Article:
Background & aims: Tremelimumab is a fully human monoclonal antibody that binds to cytotoxic T-lymphocyte-associated protein 4 (CTLA-4) on the surface of activated T lymphocytes. Ablative therapies induce a peripheral immune response which may enhance the effect of anti-CTLA4 treatment in patients with advanced hepatocellular carcinoma (HCC). This study aimed to demonstrate whether tremelimumab could be combined safely and feasibly with ablation.
Methods: Thirty-two patients with HCC were enrolled: male:female: 28:4; median age: 62 (range 36-76). Patients were given tremelimumab at two dose levels (3.5 and 10mg/kg i.v.) every 4weeks for 6 doses, followed by 3-monthly infusions until off-treatment criteria were met. On day 36, patients underwent subtotal radiofrequency ablation or chemoablation. Staging was performed by contrast-enhanced CT or MRI scan every 8weeks.
Results: No dose-limiting toxicities were encountered. The most common toxicity was pruritus. Of the 19 evaluable patients, five (26.3%; 95% CI: 9.1-51.2%) achieved a confirmed partial response. Twelve of 14 patients with quantifiable HCV experienced a marked reduction in viral load. Six-week tumor biopsies showed a clear increase in CD8+ T cells in patients showing a clinical benefit only. Six and 12-month probabilities of tumor progression free survival for this refractory HCC population were 57.1% and 33.1% respectively, with median time to tumor progression of 7.4months (95% CI 4.7 to 19.4months). Median overall survival was 12.3months (95% CI 9.3 to 15.4months).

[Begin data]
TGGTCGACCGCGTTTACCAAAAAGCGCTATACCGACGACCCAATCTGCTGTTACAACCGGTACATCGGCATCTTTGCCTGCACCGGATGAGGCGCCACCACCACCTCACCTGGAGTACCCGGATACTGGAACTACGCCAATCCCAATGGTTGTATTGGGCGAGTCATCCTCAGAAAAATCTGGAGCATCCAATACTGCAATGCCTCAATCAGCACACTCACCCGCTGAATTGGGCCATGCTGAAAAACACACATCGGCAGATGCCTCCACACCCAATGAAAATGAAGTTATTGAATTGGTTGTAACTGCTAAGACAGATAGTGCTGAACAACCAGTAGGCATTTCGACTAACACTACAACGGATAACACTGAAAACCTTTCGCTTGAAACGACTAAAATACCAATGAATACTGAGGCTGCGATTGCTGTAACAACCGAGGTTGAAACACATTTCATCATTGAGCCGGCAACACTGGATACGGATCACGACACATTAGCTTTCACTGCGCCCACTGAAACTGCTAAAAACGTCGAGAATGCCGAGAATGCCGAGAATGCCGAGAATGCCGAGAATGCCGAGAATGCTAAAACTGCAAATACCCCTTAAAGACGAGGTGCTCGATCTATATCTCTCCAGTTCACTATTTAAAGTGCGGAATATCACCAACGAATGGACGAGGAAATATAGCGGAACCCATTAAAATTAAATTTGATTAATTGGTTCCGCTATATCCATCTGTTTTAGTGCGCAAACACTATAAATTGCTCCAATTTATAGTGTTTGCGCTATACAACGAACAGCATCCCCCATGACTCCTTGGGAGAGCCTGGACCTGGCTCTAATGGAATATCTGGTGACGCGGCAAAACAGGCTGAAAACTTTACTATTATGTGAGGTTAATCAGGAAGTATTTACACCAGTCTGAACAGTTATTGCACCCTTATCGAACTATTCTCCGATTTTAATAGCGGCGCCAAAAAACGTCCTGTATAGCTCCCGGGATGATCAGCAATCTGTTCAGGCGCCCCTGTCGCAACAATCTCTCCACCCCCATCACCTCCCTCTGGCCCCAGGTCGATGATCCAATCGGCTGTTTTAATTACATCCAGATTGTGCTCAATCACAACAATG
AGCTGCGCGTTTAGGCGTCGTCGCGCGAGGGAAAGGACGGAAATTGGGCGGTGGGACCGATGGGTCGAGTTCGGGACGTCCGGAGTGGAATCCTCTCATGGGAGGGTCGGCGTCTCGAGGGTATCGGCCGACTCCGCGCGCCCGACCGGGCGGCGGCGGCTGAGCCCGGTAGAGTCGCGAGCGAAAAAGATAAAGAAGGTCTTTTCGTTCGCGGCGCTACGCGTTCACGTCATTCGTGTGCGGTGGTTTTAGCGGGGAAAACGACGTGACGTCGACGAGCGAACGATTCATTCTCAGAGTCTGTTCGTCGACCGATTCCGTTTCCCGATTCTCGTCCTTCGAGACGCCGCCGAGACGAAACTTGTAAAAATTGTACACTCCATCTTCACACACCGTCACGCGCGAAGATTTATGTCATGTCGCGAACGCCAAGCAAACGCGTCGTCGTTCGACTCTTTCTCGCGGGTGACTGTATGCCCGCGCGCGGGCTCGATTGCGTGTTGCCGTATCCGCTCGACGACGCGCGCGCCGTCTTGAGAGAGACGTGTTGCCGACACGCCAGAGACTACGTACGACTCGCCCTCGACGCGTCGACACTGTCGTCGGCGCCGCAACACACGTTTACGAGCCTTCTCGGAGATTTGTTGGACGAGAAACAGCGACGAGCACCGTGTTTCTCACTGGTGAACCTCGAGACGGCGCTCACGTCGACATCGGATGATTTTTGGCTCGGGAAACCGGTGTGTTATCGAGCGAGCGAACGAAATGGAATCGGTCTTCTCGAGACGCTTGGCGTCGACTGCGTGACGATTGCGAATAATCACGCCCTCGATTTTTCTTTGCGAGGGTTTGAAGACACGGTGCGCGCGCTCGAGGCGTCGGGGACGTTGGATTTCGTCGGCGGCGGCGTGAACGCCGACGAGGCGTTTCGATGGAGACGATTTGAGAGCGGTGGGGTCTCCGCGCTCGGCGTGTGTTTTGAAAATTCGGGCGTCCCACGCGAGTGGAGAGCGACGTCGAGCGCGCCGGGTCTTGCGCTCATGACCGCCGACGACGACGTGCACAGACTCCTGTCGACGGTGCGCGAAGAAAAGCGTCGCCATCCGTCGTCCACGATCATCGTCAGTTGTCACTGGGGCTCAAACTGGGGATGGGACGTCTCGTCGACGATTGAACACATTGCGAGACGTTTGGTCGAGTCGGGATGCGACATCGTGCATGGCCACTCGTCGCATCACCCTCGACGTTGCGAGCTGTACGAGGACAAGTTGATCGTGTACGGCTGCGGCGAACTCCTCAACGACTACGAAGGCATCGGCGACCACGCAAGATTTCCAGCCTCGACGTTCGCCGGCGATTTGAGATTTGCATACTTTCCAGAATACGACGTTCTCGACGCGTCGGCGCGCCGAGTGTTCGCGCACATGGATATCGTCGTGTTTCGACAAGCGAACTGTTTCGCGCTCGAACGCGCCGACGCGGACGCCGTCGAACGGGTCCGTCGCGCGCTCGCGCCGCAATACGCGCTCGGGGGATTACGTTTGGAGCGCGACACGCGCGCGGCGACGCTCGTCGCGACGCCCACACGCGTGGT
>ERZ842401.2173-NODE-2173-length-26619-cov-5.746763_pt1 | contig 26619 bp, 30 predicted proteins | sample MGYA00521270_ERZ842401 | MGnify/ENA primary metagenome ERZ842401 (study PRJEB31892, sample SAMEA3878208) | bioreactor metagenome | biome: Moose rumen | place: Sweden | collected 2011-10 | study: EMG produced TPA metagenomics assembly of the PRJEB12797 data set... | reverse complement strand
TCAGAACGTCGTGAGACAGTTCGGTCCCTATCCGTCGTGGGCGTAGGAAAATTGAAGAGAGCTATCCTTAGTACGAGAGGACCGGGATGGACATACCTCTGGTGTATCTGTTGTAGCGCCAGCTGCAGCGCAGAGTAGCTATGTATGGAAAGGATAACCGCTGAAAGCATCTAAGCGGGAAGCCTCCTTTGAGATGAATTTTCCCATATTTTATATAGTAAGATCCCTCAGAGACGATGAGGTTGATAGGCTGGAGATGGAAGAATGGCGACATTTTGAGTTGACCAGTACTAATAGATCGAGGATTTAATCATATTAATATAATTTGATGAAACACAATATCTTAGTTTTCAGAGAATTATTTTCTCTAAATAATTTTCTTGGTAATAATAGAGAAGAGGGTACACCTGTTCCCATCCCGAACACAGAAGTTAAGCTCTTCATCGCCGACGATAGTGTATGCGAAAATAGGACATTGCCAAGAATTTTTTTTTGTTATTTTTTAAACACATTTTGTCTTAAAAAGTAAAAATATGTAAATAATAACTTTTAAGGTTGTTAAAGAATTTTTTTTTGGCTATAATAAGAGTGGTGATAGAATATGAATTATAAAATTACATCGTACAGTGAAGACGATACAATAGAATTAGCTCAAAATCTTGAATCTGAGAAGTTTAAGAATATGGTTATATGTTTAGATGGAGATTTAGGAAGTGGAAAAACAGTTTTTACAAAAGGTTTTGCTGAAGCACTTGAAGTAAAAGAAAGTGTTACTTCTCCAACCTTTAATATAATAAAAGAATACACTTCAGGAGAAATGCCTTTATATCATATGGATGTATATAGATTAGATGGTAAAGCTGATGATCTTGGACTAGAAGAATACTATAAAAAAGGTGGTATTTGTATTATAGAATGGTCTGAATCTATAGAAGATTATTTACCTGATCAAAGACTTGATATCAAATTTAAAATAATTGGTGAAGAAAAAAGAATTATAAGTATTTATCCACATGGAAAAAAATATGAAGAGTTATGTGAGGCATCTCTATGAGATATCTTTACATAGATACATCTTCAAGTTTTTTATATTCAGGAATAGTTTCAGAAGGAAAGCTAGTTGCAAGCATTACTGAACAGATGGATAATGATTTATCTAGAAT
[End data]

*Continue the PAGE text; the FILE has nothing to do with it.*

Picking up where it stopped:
Conclusions: Tremelimumab in combination with tumor ablation is a potential new treatment for patients with advanced HCC, and leads to the accumulation of intratumoral CD8+ T cells. Positive clinical activity was seen, with a possible surrogate reduction in HCV viral load.
Lay summary: Studies have shown that the killing of tumors by direct methods (known as ablation) can result in the immune system being activated or switched on. The immune system could potentially also recognize and kill the cancer that is left behind. There are new drugs available known as immune checkpoint inhibitors which could enhance this effect. Here, we test one of these drugs (tremelimumab) together with ablation.
Clinical trial number: ClinicalTrials.gov: NCT01853618.
Keywords: Hepatocellular carcinoma; Immune; Immune checkpoint; Liver cirrhosis; T-Lymphocytes.
Published by Elsevier B.V.